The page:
Squid Game. If you haven’t seen it, where have you been?
The Korean drama has pretty much gripped the world – it’s the most watched original series ever on Netflix, viewed by more than 62 million subscribers.
The show centres on a group of destitute people in overwhelming debt lured by the opportunity to make more than 45billion Won (£28m) after completing a series of life-and-death children’s games.
So naturally there are many things to talk about - whether it’s the sugar honeycomb snack and how to re-create it or the nail-biting game of tug of war.
The latter is game number three, and contestants are split into groups of 10 where they must defeat another team in the classic sport’s day game. The twist of course, being that the losing team dies.
The winning team – who are physically weaker and made up of three women and an elderly frail man, compared to 10 burly guys – manage to deploy some sneaky tricks to defeat their opponents.
They begin by leaning back as far as possible for 10 seconds before tugging ferociously. When everyone is tired, they controversially take three steps forwards (instead of pulling backwards) causing their opponents to fall in confusion.
But would the tactic work in real life? A group of pals tried it (without the murder aspect, of course).
In theory, something like this could work, says sports scientist Mike Lee.
He tells Huffpost: “The ‘weaker’ team has set their body weight to a position that means the opposing team really has to pull the weaker teams entire body weight, plus whatever force they’re pushing through their legs with. If they sit upright, there’s a lot more mid back and arms being used.”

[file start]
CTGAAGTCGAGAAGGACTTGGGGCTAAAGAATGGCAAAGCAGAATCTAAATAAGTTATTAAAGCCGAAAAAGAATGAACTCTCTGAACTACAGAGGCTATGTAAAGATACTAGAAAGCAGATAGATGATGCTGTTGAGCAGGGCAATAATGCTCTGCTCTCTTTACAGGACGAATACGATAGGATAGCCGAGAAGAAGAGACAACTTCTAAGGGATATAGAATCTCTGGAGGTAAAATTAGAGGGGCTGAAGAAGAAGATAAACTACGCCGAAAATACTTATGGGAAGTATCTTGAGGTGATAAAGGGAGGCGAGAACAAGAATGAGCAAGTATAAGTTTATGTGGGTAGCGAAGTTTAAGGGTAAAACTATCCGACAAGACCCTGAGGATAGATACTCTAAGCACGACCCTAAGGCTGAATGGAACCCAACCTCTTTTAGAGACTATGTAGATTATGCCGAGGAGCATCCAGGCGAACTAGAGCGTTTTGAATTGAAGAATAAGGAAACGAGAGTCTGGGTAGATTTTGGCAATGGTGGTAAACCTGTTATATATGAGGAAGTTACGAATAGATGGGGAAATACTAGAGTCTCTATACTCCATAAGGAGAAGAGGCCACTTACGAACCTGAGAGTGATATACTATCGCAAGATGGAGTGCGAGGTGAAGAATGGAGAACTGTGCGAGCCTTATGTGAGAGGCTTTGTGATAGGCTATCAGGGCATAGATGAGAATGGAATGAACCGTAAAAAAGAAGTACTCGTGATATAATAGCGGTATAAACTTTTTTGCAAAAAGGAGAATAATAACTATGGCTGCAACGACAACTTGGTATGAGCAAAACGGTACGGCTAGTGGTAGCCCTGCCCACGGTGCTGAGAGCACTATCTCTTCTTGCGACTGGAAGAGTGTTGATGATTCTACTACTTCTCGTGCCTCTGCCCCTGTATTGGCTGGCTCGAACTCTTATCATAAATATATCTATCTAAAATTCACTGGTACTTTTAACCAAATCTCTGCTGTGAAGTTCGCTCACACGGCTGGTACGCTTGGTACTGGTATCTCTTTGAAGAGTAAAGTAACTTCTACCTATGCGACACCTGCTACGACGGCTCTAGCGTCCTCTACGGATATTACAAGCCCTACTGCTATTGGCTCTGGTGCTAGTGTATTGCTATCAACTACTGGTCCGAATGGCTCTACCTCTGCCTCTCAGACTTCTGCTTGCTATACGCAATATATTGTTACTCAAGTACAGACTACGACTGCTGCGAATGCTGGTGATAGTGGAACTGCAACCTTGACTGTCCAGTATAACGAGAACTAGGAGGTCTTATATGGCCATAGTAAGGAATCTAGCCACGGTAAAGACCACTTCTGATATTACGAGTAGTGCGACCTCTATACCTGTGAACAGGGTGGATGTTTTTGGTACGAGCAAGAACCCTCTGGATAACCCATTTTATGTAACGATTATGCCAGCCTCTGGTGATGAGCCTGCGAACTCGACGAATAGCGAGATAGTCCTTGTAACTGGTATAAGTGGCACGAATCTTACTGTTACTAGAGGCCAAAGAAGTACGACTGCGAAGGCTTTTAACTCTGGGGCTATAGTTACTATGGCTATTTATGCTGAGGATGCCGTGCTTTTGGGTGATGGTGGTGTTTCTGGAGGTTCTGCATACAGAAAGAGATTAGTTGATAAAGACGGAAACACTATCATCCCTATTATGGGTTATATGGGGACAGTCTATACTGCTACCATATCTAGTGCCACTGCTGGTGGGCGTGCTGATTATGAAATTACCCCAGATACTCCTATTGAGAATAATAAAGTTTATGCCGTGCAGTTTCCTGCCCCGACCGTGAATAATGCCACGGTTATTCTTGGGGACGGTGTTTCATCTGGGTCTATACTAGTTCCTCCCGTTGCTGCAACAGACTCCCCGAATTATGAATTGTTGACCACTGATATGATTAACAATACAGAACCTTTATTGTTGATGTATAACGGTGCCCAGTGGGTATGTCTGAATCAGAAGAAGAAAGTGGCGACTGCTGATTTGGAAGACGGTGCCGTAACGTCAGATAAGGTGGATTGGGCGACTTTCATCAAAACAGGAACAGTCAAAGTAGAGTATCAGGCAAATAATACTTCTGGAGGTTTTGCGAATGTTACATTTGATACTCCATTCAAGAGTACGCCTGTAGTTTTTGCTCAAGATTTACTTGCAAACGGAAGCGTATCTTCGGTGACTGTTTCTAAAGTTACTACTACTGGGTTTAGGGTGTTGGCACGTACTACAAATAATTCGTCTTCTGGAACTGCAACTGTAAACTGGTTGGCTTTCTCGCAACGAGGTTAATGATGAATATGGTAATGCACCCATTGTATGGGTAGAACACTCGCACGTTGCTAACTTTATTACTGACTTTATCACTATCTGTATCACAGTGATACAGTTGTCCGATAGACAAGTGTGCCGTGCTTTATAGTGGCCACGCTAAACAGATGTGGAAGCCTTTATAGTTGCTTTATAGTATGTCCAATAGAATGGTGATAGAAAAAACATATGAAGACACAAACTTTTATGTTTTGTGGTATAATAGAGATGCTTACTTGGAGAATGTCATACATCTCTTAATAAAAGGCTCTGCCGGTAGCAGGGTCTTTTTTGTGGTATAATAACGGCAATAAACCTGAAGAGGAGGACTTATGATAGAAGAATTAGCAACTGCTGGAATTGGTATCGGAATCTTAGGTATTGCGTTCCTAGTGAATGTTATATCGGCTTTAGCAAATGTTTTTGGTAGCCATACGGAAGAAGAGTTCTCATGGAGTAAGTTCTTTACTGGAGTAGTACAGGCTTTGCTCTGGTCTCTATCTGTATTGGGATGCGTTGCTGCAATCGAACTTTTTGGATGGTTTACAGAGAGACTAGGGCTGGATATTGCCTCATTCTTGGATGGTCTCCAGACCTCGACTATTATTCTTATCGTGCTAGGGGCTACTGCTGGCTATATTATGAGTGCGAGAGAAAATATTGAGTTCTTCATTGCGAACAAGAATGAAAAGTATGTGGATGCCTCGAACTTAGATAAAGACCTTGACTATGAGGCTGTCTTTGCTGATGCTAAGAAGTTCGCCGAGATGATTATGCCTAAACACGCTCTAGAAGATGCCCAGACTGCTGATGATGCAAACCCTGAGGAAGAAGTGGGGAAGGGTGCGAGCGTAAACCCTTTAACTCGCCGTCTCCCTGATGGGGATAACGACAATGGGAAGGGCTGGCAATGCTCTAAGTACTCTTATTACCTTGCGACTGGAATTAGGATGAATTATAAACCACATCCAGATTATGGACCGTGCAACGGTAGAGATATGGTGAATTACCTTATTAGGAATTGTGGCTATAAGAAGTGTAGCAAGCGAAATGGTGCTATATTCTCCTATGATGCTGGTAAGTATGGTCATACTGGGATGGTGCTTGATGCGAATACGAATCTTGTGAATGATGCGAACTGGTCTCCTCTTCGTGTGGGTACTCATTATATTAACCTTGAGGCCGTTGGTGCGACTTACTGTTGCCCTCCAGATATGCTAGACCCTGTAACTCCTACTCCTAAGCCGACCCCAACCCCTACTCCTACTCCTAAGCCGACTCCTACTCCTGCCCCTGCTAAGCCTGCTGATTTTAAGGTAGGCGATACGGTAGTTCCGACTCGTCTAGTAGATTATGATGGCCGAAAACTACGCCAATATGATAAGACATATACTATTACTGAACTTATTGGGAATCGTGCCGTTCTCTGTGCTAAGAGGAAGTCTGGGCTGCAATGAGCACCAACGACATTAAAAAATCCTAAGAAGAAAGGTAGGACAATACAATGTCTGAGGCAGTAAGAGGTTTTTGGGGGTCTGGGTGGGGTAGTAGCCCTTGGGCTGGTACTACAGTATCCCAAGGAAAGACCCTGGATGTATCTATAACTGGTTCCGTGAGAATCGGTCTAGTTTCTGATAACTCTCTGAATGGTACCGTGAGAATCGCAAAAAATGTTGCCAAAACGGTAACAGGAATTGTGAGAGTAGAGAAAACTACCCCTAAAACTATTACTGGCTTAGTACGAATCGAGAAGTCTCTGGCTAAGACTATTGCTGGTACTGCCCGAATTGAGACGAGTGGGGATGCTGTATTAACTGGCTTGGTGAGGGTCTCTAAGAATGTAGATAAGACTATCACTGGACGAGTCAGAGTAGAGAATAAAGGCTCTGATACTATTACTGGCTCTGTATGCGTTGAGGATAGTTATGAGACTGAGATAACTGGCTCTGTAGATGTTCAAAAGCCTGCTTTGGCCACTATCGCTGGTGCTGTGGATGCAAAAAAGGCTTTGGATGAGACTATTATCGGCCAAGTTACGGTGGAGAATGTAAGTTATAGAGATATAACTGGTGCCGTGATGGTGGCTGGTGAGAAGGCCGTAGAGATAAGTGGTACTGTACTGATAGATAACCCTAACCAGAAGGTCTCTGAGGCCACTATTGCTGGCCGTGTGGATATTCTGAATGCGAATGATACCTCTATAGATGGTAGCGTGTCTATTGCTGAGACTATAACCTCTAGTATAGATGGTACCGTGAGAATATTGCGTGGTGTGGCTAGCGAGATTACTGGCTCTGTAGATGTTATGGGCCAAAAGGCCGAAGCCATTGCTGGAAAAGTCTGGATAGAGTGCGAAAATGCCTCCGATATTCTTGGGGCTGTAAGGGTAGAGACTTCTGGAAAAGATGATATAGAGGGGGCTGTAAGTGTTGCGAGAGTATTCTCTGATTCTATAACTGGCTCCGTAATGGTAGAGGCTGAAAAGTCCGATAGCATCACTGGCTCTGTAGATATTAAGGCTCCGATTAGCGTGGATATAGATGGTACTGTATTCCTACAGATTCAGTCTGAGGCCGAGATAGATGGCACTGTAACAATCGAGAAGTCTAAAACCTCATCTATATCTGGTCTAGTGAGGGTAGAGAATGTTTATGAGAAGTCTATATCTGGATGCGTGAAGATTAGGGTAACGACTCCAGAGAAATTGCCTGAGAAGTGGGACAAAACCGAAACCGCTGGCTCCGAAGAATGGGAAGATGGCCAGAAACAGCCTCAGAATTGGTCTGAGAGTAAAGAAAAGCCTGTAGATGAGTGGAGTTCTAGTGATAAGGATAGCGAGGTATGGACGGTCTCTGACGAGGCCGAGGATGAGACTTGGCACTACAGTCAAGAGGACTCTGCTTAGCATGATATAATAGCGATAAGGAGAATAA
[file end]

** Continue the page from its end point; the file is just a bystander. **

All tug of wars derive from a strong grip and leg placement, he adds. “So as long as the surface is stable, then in theory the weaker teams tactics should work. A lot of it comes down to the surface.
“If one of the weaker teams suddenly sat up the force might be enough to yank the rest of the team out of their laid down position. This would however be very tough on the quads!”
YouTuber Jin Yong-jin tried the game with some friends, also enlisting the help of some strangers to even out the teams.
Both groups tried the game in the traditional way, pulling the rope to see the stronger team. They then shuffled the members to mimic the strength of the Squid Game squad.
Trying the leaning back trick and jerking tugs from the show, the ‘weaker’ team did gain on their opponents, but ultimately weren’t able to overpower them. The opponents, however, did note the difference between pulls in the test game and the Squid Game technique.
They also tried the three-steps-forward method we see in the show, but it only offered an advantage where the teams were split more equally in strength.
We spoke to Jin to get his reaction to the experiment. The 29-year-old from Seoul tells Huffpost: “Before the game, I thought we could connect and win the tug of war challenge. I was surprised that when we did it, the opposing team started panicking seeing us in the lead.
“It was difficult to re-create because unlike in Squid Game, the team hadn’t known each other at all. It was difficult to move forward because we all had different quickness.”
But let’s not forget that this experiment didn’t have the exact same conditions as in the show – firstly, each contestant was chained at an equal distance from one another, meaning their weight was distributed equally. Secondly, there’s that life-and-death element bound to incentivise winning a whole lot more.